The person of the week for this week is Bishop Æthelwald of Lindisfarne, one of the possible owners of the Prayer book of Æthelwald in the Book of Cerne.
Bishop Aethelwald of Lindisfarne first enters the historical record in Bede’s Life of Cuthbert, where is said to have been one of Cuthbert’s retinue and currently Abbot of Melrose. Later when Bede writes the Ecclesiastical History, he refers to Aethelwald, former Abbot of Melrose, as the current Bishop of Lindisfarne. So he appears to have been marked for leadership in the Lindisfarne-Melrose community as early as the 680s. Aethelwald would have been present in the community during the entire period from Cuthbert’s episcopate to the establishment of his veneration, compilation of his lives, the Lindisfarne Gospels to honor St Cuthbert, and last but not least the establishment of Boisil as the saint of Melrose.
In the Life of Cuthbert, Bede cites Aethelwald as a witness to a miracle of St Cuthbert.
“Cuthbert was making his usual preaching mission through the villages and had come to one where there were a few nuns. They had fled their own monastery for fear of the barbarian army shortly before, and hand been lodged in the village by Cuthbert. One of them, a relation of Aethelwald, was seriously ill, seized with pains in her head and all down one side, so that doctors had given her up. Cuthbert’s companions pointed her out to him and begged him to heal her. Full of pity for her wretchedness he anointed her with holy oil. She began to improve from that very moment an din a few days completely recovered.” (Farmer ed, p. 84)
This all suggests that Aethelwald’s family was from northern Bernicia or even Lothian. Northumbrian monasteries in Lothian (near Abercorn) were abandoned for fear of the Picts after Ecgfrith’s death at the battle of Dunnichen in May 685. Bishop Cuthbert must have been very active in relocating the monastics and other English settlers who had moved into Lothian and southern Pictland during Ecgfrith’s reign.
In the Ecclesiastical History, Bede refers to King Aldfrith’s visits to Melrose during Æthelwald’s tenure as abbot. The hermit Dryhelm was active at Melrose during that time and King Aldfrith could come to visit with Dryhelm, who had after all previously been a noble. We don’t know which monasteries King Aldfrith favored, but Lindisfarne and its daughter house Melrose are likely.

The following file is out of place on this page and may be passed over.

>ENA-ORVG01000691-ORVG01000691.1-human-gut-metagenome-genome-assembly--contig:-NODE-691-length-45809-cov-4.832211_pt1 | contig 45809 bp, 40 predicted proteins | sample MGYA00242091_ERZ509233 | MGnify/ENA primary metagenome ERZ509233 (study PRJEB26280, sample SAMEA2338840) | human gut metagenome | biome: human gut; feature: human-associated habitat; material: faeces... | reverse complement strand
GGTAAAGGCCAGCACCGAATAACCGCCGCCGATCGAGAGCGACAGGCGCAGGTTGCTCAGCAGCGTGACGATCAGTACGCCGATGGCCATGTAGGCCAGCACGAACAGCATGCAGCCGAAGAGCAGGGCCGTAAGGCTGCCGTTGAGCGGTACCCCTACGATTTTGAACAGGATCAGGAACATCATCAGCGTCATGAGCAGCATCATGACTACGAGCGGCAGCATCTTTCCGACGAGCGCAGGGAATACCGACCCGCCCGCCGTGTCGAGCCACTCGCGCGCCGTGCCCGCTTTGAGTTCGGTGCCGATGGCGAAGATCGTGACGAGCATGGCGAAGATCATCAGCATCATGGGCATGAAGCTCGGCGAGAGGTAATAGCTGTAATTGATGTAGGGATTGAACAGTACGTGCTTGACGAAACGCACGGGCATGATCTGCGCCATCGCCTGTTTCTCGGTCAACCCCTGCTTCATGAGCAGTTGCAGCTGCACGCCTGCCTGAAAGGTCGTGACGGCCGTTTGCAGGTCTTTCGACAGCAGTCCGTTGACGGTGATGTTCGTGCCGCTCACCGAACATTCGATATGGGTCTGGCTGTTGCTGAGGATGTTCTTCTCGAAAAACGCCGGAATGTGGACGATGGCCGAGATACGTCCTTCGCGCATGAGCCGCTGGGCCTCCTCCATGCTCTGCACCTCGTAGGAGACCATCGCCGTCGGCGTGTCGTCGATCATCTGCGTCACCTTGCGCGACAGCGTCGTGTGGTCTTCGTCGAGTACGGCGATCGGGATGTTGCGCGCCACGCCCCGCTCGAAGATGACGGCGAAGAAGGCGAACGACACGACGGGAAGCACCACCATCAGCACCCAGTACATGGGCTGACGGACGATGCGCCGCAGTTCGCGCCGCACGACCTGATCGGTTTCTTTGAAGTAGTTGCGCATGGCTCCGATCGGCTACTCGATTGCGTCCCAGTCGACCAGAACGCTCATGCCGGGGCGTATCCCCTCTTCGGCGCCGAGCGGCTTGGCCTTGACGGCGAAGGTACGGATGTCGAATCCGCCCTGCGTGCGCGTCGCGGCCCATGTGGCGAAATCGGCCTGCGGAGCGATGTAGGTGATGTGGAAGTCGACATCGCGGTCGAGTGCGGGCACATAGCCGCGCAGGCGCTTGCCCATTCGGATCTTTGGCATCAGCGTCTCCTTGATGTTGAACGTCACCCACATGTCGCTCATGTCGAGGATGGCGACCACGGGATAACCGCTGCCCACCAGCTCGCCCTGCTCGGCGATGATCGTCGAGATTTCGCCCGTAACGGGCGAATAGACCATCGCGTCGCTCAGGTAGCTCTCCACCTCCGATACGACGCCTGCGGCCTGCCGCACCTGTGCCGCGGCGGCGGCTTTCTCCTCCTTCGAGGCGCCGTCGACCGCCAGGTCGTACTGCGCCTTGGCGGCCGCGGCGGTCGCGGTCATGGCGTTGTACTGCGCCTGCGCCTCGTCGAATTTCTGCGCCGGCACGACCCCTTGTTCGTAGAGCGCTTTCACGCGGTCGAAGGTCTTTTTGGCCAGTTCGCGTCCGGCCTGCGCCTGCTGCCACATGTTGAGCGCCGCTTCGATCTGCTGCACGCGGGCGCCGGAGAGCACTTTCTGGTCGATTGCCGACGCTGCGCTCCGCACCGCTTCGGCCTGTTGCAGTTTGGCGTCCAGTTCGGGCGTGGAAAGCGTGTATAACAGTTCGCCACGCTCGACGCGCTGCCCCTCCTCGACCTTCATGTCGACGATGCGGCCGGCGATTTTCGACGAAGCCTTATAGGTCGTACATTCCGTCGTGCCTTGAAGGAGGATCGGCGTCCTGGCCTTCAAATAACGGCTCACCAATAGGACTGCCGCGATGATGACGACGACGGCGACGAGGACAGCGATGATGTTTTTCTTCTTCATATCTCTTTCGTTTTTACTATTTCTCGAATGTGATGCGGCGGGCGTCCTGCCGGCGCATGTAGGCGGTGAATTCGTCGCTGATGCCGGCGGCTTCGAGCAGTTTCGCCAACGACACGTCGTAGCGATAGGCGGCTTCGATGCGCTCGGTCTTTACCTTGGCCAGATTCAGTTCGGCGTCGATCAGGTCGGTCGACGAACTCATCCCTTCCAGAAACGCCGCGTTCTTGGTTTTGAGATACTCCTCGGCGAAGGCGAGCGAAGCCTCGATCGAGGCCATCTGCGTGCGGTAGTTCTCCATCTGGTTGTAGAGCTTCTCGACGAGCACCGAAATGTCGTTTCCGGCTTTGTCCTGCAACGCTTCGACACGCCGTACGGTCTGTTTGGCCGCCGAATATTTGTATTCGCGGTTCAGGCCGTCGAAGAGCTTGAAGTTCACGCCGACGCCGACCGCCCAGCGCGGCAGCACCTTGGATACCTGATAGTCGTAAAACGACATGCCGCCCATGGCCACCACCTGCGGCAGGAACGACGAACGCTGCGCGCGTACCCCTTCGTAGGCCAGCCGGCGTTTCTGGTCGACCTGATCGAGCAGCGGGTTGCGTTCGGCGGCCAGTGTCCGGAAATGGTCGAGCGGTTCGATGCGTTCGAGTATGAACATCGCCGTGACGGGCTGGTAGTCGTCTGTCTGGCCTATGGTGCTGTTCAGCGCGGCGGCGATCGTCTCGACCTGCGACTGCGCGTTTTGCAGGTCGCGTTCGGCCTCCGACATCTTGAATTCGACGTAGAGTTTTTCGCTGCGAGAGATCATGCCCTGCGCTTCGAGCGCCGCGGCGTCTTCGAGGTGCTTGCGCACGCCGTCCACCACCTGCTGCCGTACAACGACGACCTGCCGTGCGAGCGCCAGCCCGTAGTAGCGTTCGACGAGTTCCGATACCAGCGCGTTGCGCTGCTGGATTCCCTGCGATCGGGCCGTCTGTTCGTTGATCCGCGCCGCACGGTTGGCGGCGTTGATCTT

Æthelwald becomes Bishops of Lindisfarne in 724, during the tenure of King Osric son of Aldfrith. He is the only Northumbrian bishop to come through the turbulent 730s without being deposed. During his tenure, King Osric was died on 9 May 729 appointing Ceolwulf as his successor. Bede makes it clear that it was not a smooth succession. The Moore MS of Bede’s History continues the chronology with the note: 731: “King Coelwulf was captured as tonsured and then restored to his kingdom; Bishop Acca was driven from his see” (McClure and Collins 1994: 296). It is unknown where he was tonsured, but it may be related to the expulsion of Bishop Acca of Hexham. King Ceolwulf returned to the throne, but he did not allow Bishop Acca to return, suggesting to me that Acca was probably in league with Ceolwulf’s enemies. When Ceolwulf did voluntarily enter a monastery, it was Lindisfarne during the time of Bishop Æthelwald. Ceolwulf’s death was recorded in Irish sources as under the name Eochaid. It is possible that like King Aldfrith that may imply an Irish mother, or that he took the name after he entered the Irish-influenced monastery, although others at Lindisfarne were not known for taking Irish names. It seems likely that Ceolwulf may have been born during Aldfrith’s reign when relations with Dalriada were the best since before the synod of Whitby. So anyway, it is significant that King Coelwulf chose to take the tonsure from Bishop Æthelwald, rather than Bishop Egbert of York, whose brother he named as his successor. It was Bishop Æthelwulf’s successor Cynwulf who gave King Aldfrith’s son Offa refuge from King Eadbert and paid a heavy price for it. It is worth noting that King Ceolwulf was still a monk at Lindisfarne when Offa took refuge there in 750. Coelwulf did not die until 764-765, so he must have been quite young when he abdicated.
Aside from politics, pious Bishop Æthelwald was involved in the production of several manuscripts. According to a 10th century note in the Lindisfarne Gospels (left), Æthelwald had his predecessors work bound into the gospel book and commissioned its jeweled covers. Symeon of Durham claimed that Æthelwald continued to build up St Cuthbert’s veneration by commissioning a stone cross in memory of St. Cuthbert. A hymnal from Fulda called the Ympnarius Edilwaldi may have belonged to him. It has since been lost but it may have been the source from some hymns from Bede in Germany. It has also been suggested that the ‘Prayer book of Æthelwald’ bound in the Book of Cerne belonged to him. This book contains a number of Irish influnced prayers and an abbreviated psalter using the Old Latin Psalter (unlike Bede’s use of the Hebraicum).
Update (1/22): I forgot to mention that Æthelwald is considered the last saint of Lindisfarne. When the community left Lindisfarne they placed some of his bones in the coffin of St Cuthbert for their long migration eventually to Durham. He was also an informant for the Anonymous Life of Cuthbert written in c. 704.
Farmer, David. Ed. Age of Bede, Penguin.
Judith McClure and Roger Collins, eds. 1994. Bede: Ecclesiastical History of the English People. Oxford UP.
Michael Lapidge, John Blair, Simon Keynes, and Donald Scragg, ed. 1999. The Blackwell Encyclopedia of Anglo-Saxon England. Blackwell.